Water regulators propose further relaxation of conservation requirements

Much of San Diego County could benefit from the proposed easing of water-conservation rules because of a desalination plant in Carlsbad, shown above in September.
(Lenny Ignelzi/Associated Press)

Water providers that have struggled in recent months to meet conservation targets could soon get some relief under the modified drought rules unveiled Friday by state regulators.

The proposed changes to California’s emergency drought regulation reward water districts for investing in new local supplies and allow for adjustments to savings goals based on a district’s climate and population growth.


FOR THE RECORD: A previous version of this article misspelled the first name of Cris Carrigan, chief of the state water board’s office of enforcement, as Chris.



Friday’s proposal also allows water providers to reduce their “conservation standards” by as much as eight percentage points. A previous plan had said that a water district’s target should drop by no more than four percentage points.

“We always said we were open to … some adjustments if we had a little bit of time,” said State Water Resources Control Board Chairwoman Felicia Marcus. “The attempt is to just try and be reasonable.”

Last spring, Gov. Jerry Brown made history when he called for a statewide 25% reduction in urban water use. Regulators had to scramble to design a regulation that would achieve the cumulative reduction from June 2015 to February of this year.


Water board staff studied the residential water use in the state’s 411 urban water districts and assigned each district a conservation standard. Water providers with a history of high usage were told to cut their consumption by as much as 36% compared to the same months in 2013. Other districts with a history of low use were told they needed to cut as little as 8% or even 4%.

As the water board staff rolled out the rules -- and then in the months that followed -- some water suppliers complained that the system and their targets were inequitable or unfair. The board convened a work group with various water experts and district managers to get input on how to change the regulation, if necessary.

Then, in November, Brown issued an executive order calling for an extension to the regulation, which expires next month.

After the water board released a framework outlining how they might update the drought rules, water suppliers, advocacy groups and other stakeholders submitted more than 200 comments, officials said.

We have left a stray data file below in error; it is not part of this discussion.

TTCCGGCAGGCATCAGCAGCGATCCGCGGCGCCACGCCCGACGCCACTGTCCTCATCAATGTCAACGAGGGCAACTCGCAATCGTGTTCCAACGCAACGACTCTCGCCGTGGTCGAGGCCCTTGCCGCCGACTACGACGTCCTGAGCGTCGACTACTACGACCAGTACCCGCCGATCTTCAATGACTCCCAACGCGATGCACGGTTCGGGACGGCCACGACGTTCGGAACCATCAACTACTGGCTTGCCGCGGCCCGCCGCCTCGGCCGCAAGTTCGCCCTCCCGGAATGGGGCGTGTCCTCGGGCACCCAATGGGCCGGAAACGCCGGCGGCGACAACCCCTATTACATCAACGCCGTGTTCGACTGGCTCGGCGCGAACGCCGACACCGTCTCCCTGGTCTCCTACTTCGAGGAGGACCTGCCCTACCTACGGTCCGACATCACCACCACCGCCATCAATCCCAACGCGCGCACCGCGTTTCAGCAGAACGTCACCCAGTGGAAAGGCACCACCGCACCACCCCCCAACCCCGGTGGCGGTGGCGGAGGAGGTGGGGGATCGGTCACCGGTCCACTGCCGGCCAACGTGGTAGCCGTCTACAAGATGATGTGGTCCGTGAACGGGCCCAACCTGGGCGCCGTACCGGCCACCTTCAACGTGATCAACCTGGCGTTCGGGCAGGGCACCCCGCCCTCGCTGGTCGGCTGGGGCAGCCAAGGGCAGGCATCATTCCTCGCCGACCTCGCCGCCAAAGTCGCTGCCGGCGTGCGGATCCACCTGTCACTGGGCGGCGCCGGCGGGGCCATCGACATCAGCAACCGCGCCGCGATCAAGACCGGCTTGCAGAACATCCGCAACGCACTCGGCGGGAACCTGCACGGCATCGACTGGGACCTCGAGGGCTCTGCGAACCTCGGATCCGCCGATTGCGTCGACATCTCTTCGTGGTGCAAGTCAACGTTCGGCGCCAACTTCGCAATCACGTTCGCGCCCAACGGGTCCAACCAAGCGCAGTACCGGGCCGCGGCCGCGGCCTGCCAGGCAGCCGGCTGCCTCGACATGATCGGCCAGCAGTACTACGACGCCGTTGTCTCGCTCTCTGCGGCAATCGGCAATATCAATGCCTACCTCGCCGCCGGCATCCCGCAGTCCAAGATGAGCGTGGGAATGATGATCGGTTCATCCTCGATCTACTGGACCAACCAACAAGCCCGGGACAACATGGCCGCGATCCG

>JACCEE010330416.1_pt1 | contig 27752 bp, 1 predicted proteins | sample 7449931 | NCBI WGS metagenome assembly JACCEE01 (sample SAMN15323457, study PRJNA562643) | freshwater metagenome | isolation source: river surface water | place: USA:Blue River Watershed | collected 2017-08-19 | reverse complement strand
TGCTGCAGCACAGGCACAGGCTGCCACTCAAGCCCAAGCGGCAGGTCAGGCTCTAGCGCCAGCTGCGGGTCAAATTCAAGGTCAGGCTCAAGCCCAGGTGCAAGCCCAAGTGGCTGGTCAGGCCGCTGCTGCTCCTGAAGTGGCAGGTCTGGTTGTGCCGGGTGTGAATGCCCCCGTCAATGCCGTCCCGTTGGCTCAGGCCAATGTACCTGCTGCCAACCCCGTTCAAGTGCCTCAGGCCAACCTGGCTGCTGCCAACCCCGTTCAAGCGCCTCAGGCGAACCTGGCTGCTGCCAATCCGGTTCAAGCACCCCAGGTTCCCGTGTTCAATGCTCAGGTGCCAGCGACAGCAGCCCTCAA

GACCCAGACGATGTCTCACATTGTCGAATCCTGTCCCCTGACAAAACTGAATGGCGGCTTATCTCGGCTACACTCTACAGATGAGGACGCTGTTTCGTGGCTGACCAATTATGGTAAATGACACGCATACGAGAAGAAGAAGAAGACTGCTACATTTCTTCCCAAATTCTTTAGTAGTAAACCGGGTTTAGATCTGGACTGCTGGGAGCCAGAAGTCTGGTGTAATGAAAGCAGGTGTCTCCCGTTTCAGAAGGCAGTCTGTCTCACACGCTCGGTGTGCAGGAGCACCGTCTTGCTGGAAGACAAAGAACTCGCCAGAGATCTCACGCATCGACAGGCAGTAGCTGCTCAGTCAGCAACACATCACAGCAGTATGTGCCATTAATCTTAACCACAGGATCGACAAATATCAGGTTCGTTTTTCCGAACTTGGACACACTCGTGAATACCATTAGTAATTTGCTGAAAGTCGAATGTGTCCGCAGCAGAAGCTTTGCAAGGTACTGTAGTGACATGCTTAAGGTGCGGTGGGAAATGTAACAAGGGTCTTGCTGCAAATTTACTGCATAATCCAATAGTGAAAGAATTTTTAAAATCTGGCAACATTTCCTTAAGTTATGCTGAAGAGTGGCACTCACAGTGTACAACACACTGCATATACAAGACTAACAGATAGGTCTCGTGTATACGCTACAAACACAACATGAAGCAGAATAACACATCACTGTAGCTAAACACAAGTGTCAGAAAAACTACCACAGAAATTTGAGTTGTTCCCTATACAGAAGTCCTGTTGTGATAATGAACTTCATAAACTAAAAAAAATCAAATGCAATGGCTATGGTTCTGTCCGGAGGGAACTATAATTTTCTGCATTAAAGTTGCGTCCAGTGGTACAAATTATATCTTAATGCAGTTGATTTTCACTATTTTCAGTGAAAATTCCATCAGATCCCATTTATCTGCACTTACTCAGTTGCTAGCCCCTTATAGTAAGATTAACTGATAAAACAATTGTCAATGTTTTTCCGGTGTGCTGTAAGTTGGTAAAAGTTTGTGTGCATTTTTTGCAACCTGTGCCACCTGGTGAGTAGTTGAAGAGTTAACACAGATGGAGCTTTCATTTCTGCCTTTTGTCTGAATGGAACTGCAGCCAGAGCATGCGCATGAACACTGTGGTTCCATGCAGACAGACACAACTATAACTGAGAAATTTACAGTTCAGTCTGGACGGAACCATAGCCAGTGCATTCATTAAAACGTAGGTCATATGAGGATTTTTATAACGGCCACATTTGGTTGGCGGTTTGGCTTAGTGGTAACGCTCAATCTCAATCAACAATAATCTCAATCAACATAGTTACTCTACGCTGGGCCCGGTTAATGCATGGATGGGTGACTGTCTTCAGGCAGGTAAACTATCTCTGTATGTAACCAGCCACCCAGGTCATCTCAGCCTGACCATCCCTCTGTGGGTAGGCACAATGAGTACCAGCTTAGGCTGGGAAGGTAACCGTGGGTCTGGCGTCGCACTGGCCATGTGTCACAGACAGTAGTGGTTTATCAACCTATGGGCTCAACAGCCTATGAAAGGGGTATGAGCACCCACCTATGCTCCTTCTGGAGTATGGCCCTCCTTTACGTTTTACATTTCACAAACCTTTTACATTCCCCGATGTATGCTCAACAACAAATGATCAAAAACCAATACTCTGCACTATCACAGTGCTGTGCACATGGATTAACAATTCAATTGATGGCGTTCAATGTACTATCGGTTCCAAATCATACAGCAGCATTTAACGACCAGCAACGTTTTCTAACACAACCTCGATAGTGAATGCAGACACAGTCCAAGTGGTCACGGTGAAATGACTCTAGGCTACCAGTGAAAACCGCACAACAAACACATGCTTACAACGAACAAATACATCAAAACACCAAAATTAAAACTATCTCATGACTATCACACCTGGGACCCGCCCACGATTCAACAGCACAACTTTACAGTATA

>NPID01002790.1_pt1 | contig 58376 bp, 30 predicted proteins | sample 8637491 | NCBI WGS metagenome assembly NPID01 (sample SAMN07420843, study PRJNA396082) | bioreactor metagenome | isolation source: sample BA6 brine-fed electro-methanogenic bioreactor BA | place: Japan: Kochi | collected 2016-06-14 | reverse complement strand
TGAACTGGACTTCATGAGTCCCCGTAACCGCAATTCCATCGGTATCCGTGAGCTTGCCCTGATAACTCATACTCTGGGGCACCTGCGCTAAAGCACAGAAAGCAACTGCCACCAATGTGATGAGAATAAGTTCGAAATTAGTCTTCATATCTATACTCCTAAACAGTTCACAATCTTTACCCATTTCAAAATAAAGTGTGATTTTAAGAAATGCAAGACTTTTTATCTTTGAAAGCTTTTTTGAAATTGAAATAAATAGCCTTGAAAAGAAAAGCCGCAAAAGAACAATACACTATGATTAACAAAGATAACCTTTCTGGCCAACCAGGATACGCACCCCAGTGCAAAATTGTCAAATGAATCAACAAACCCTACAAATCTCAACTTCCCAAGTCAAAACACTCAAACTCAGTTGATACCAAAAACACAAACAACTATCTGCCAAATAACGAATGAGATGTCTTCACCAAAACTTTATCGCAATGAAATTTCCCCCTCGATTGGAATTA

The result was Friday’s proposal, which gives consideration to a district’s climate, growth and newly developed local water supply, as some local water officials had requested.

Hot inland and desert areas are expected to benefit from the climate adjustments. Areas such as those getting water from a new seawater desalination plant in Carlsbad could benefit from the credits given for developing new local water supplies. Meanwhile, places that have recently experienced major local growth could see their targets get adjusted down, too.

Under the proposed regulation, a water district’s conservation target can drop by no more than eight percentage points.

Collectively, officials said the adjustments and credits proposed by the water board staff members could drive statewide water savings below the 25% target.


About one-third of the state’s urban water suppliers are already not meeting their savings goals, according to officials from the water board’s office of enforcement. The adjustments should help many of those providers, but Cris Carrigan, the office’s chief, said he “wouldn’t rule out the possibility of future fines.”

In another change, the proposed extension would also penalize homeowner associations or community service organizations for fining residents who wish to rip out their lawns or let them go brown.

Overall, though, Eric Oppenheimer, chief deputy director for the state water board, characterized the revisions as “modest.”

Depending on how much rain and snow the state gets this winter, officials said they could revisit the rules in March or April. They could adjust or even eliminate the regulation at that time.


“The recent rain and snow are an extremely welcome start to the rainy season, however we have to keep conserving – El Niño or not,” Marcus said. “We don’t know what the next two months are going to bring.”

“Even if we have promising Las Vegas odds, we are not going to bet on the weather,” she added. “Weather probably has better odds than the lottery, but that’s about all.”

The water board is expected to consider adopting the extension to the emergency regulation at its meeting Feb. 2. The current regulation expires less than two weeks later.

For more on the California drought and water, follow me on Twitter @ByMattStevens



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